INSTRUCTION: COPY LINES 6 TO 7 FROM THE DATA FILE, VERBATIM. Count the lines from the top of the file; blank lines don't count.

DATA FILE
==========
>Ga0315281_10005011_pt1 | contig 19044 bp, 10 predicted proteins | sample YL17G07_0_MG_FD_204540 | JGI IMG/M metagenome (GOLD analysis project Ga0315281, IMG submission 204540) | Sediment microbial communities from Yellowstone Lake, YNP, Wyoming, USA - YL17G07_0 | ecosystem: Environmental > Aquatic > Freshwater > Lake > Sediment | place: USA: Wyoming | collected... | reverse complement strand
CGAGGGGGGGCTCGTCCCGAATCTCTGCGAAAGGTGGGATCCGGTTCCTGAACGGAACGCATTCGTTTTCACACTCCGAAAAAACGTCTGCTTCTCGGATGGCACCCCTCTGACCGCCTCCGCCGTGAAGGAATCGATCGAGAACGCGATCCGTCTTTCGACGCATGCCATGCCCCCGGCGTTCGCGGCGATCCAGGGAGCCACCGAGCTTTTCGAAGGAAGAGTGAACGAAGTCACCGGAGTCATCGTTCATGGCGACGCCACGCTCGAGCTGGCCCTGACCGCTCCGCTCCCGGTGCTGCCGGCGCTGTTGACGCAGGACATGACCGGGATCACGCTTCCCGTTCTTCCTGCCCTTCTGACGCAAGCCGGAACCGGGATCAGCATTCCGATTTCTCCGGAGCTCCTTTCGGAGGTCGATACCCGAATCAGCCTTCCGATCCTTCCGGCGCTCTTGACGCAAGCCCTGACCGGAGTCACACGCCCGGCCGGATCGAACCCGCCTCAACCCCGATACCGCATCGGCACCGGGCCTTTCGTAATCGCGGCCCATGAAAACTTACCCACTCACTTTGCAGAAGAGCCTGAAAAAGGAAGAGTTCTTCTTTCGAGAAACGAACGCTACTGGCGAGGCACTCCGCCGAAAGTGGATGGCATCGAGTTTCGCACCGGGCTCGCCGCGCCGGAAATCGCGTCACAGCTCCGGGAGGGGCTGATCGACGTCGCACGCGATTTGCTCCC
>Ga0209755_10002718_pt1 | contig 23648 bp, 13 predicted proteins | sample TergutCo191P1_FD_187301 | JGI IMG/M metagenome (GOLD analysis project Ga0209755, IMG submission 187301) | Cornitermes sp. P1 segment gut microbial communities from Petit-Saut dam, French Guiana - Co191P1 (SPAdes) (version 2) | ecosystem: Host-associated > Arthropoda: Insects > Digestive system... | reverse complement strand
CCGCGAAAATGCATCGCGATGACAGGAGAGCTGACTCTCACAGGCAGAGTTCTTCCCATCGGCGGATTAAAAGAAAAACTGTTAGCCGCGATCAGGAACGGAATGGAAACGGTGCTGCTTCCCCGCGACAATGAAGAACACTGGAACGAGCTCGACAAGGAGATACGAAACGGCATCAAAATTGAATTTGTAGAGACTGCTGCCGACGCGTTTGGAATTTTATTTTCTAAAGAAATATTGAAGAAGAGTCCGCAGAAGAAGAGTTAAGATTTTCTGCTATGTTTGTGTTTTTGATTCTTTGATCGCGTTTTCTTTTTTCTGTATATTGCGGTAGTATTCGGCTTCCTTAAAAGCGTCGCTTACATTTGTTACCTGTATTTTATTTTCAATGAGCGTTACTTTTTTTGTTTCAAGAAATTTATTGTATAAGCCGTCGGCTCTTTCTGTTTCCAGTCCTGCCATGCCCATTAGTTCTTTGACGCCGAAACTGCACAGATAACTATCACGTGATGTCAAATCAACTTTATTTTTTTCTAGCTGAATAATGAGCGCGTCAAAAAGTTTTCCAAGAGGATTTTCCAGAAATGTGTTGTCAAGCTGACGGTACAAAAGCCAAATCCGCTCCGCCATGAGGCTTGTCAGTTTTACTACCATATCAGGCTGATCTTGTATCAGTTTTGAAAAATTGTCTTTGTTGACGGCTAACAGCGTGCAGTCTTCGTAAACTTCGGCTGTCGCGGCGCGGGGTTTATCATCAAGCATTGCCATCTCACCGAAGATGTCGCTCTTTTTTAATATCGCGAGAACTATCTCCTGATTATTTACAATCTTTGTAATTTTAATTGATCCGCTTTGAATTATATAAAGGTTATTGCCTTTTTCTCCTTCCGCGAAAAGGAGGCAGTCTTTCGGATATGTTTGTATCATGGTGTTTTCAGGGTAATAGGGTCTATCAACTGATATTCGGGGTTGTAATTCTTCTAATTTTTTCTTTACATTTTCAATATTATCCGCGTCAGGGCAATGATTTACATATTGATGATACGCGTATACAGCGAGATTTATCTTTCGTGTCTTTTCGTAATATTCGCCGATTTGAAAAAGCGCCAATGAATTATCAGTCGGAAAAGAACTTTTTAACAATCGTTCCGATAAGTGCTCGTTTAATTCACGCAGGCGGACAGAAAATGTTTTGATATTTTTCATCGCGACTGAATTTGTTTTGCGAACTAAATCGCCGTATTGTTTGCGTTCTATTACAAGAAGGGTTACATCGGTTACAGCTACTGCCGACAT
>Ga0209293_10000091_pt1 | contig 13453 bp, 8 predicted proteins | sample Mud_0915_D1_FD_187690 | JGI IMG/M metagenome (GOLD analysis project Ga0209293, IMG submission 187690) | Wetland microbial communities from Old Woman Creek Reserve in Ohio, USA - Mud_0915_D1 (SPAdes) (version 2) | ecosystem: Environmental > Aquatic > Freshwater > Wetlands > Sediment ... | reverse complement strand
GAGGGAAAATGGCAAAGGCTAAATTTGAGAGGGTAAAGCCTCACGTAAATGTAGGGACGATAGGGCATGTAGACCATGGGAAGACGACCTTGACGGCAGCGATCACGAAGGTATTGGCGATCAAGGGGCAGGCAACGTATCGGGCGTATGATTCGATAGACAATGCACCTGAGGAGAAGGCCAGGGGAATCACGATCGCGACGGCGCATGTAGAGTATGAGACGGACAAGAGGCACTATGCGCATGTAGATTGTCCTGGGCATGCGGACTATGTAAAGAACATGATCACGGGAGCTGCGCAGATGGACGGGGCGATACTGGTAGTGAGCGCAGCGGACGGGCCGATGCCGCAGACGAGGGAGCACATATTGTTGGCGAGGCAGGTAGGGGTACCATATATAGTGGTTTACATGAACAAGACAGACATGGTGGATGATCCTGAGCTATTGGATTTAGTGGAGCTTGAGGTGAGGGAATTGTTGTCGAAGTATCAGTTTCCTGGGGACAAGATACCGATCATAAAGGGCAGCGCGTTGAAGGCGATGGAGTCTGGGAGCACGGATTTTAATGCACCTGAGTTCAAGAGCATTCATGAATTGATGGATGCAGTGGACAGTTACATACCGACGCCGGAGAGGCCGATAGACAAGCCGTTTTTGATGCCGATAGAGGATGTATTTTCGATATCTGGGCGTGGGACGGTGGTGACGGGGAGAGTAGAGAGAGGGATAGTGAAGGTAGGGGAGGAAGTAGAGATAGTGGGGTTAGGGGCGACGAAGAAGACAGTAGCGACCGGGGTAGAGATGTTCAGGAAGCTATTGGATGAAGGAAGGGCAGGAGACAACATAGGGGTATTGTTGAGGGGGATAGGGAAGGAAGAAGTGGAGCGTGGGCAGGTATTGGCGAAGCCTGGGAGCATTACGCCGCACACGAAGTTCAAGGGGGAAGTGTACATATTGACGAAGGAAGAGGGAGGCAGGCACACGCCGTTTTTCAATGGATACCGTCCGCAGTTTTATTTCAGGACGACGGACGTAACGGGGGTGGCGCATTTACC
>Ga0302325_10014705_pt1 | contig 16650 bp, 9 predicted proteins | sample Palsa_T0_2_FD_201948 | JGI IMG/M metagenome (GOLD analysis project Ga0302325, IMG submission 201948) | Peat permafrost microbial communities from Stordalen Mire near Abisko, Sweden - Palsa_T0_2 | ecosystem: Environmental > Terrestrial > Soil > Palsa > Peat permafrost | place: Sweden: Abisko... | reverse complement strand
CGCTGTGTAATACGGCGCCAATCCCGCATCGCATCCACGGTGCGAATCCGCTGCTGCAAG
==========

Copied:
GAGGGAAAATGGCAAAGGCTAAATTTGAGAGGGTAAAGCCTCACGTAAATGTAGGGACGATAGGGCATGTAGACCATGGGAAGACGACCTTGACGGCAGCGATCACGAAGGTATTGGCGATCAAGGGGCAGGCAACGTATCGGGCGTATGATTCGATAGACAATGCACCTGAGGAGAAGGCCAGGGGAATCACGATCGCGACGGCGCATGTAGAGTATGAGACGGACAAGAGGCACTATGCGCATGTAGATTGTCCTGGGCATGCGGACTATGTAAAGAACATGATCACGGGAGCTGCGCAGATGGACGGGGCGATACTGGTAGTGAGCGCAGCGGACGGGCCGATGCCGCAGACGAGGGAGCACATATTGTTGGCGAGGCAGGTAGGGGTACCATATATAGTGGTTTACATGAACAAGACAGACATGGTGGATGATCCTGAGCTATTGGATTTAGTGGAGCTTGAGGTGAGGGAATTGTTGTCGAAGTATCAGTTTCCTGGGGACAAGATACCGATCATAAAGGGCAGCGCGTTGAAGGCGATGGAGTCTGGGAGCACGGATTTTAATGCACCTGAGTTCAAGAGCATTCATGAATTGATGGATGCAGTGGACAGTTACATACCGACGCCGGAGAGGCCGATAGACAAGCCGTTTTTGATGCCGATAGAGGATGTATTTTCGATATCTGGGCGTGGGACGGTGGTGACGGGGAGAGTAGAGAGAGGGATAGTGAAGGTAGGGGAGGAAGTAGAGATAGTGGGGTTAGGGGCGACGAAGAAGACAGTAGCGACCGGGGTAGAGATGTTCAGGAAGCTATTGGATGAAGGAAGGGCAGGAGACAACATAGGGGTATTGTTGAGGGGGATAGGGAAGGAAGAAGTGGAGCGTGGGCAGGTATTGGCGAAGCCTGGGAGCATTACGCCGCACACGAAGTTCAAGGGGGAAGTGTACATATTGACGAAGGAAGAGGGAGGCAGGCACACGCCGTTTTTCAATGGATACCGTCCGCAGTTTTATTTCAGGACGACGGACGTAACGGGGGTGGCGCATTTACC
>Ga0302325_10014705_pt1 | contig 16650 bp, 9 predicted proteins | sample Palsa_T0_2_FD_201948 | JGI IMG/M metagenome (GOLD analysis project Ga0302325, IMG submission 201948) | Peat permafrost microbial communities from Stordalen Mire near Abisko, Sweden - Palsa_T0_2 | ecosystem: Environmental > Terrestrial > Soil > Palsa > Peat permafrost | place: Sweden: Abisko... | reverse complement strand